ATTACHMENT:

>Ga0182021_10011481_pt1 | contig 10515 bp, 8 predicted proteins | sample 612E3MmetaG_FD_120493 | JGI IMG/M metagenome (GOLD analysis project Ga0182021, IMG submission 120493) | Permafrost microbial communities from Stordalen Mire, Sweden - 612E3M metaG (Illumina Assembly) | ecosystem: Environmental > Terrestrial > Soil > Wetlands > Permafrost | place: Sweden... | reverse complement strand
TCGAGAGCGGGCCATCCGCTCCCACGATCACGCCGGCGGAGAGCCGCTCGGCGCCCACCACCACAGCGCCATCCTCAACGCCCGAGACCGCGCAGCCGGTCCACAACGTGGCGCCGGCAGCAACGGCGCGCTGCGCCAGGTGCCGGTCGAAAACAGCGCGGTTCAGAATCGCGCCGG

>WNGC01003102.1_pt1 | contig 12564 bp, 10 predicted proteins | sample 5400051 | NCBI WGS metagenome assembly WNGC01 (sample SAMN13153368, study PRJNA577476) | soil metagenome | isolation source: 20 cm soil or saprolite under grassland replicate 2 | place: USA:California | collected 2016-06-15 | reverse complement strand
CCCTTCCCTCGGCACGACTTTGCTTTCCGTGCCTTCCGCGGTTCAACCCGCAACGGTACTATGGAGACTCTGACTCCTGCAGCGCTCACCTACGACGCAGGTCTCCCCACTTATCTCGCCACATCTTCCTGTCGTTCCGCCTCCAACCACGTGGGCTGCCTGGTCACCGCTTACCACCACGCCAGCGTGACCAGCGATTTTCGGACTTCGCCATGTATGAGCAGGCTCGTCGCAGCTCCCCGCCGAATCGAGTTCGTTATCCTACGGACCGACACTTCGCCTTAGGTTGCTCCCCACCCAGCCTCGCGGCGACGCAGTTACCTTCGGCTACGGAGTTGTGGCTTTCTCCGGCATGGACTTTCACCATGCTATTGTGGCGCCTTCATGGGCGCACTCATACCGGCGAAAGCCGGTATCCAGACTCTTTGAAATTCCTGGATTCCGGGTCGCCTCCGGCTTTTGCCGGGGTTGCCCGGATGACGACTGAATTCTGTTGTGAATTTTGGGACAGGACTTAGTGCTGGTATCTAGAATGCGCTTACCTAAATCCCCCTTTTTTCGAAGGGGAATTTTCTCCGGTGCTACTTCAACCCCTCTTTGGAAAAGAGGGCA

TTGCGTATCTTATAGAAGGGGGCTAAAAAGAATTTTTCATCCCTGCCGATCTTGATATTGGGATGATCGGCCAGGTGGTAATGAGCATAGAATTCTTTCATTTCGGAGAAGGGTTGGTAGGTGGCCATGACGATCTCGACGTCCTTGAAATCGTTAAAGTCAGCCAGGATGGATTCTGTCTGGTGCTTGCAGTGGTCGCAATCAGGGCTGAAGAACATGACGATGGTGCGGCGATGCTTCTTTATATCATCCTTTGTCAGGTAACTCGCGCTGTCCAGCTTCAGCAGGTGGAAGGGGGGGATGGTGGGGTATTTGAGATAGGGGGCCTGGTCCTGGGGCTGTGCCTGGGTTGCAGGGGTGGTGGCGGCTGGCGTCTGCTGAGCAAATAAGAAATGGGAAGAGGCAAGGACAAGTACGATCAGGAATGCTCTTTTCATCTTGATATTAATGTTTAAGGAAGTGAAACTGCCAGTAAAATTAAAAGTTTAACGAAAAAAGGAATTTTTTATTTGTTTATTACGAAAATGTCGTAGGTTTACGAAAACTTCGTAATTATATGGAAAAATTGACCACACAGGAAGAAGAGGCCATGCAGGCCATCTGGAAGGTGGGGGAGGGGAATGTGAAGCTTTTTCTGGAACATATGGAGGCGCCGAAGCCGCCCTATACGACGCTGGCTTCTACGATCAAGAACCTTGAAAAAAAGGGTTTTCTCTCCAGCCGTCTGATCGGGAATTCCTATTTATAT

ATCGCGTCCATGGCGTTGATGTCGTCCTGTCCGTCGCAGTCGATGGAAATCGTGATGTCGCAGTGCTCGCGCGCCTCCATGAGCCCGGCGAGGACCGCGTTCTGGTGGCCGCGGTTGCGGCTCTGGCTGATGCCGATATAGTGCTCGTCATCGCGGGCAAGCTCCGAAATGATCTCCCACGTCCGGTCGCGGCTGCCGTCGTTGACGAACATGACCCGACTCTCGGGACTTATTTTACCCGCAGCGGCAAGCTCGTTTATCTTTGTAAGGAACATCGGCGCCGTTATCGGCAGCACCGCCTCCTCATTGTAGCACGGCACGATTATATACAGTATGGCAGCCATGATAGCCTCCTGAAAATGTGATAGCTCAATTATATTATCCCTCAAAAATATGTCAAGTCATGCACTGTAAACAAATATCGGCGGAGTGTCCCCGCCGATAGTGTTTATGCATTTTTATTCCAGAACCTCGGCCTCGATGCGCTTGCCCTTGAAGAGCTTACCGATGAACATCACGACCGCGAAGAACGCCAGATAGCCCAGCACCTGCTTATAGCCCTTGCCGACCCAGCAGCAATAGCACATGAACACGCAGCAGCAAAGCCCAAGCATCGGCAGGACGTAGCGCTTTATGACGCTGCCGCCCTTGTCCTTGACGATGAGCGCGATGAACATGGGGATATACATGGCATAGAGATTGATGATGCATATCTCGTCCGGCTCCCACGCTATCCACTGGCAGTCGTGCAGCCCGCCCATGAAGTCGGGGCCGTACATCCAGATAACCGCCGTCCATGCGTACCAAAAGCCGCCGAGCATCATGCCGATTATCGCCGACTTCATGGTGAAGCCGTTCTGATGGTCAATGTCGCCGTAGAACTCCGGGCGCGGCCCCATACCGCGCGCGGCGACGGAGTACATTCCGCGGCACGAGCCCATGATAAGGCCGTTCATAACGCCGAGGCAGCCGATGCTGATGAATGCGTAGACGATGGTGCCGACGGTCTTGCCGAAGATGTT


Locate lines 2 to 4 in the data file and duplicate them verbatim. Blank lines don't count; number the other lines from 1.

TCGAGAGCGGGCCATCCGCTCCCACGATCACGCCGGCGGAGAGCCGCTCGGCGCCCACCACCACAGCGCCATCCTCAACGCCCGAGACCGCGCAGCCGGTCCACAACGTGGCGCCGGCAGCAACGGCGCGCTGCGCCAGGTGCCGGTCGAAAACAGCGCGGTTCAGAATCGCGCCGG

>WNGC01003102.1_pt1 | contig 12564 bp, 10 predicted proteins | sample 5400051 | NCBI WGS metagenome assembly WNGC01 (sample SAMN13153368, study PRJNA577476) | soil metagenome | isolation source: 20 cm soil or saprolite under grassland replicate 2 | place: USA:California | collected 2016-06-15 | reverse complement strand
CCCTTCCCTCGGCACGACTTTGCTTTCCGTGCCTTCCGCGGTTCAACCCGCAACGGTACTATGGAGACTCTGACTCCTGCAGCGCTCACCTACGACGCAGGTCTCCCCACTTATCTCGCCACATCTTCCTGTCGTTCCGCCTCCAACCACGTGGGCTGCCTGGTCACCGCTTACCACCACGCCAGCGTGACCAGCGATTTTCGGACTTCGCCATGTATGAGCAGGCTCGTCGCAGCTCCCCGCCGAATCGAGTTCGTTATCCTACGGACCGACACTTCGCCTTAGGTTGCTCCCCACCCAGCCTCGCGGCGACGCAGTTACCTTCGGCTACGGAGTTGTGGCTTTCTCCGGCATGGACTTTCACCATGCTATTGTGGCGCCTTCATGGGCGCACTCATACCGGCGAAAGCCGGTATCCAGACTCTTTGAAATTCCTGGATTCCGGGTCGCCTCCGGCTTTTGCCGGGGTTGCCCGGATGACGACTGAATTCTGTTGTGAATTTTGGGACAGGACTTAGTGCTGGTATCTAGAATGCGCTTACCTAAATCCCCCTTTTTTCGAAGGGGAATTTTCTCCGGTGCTACTTCAACCCCTCTTTGGAAAAGAGGGCA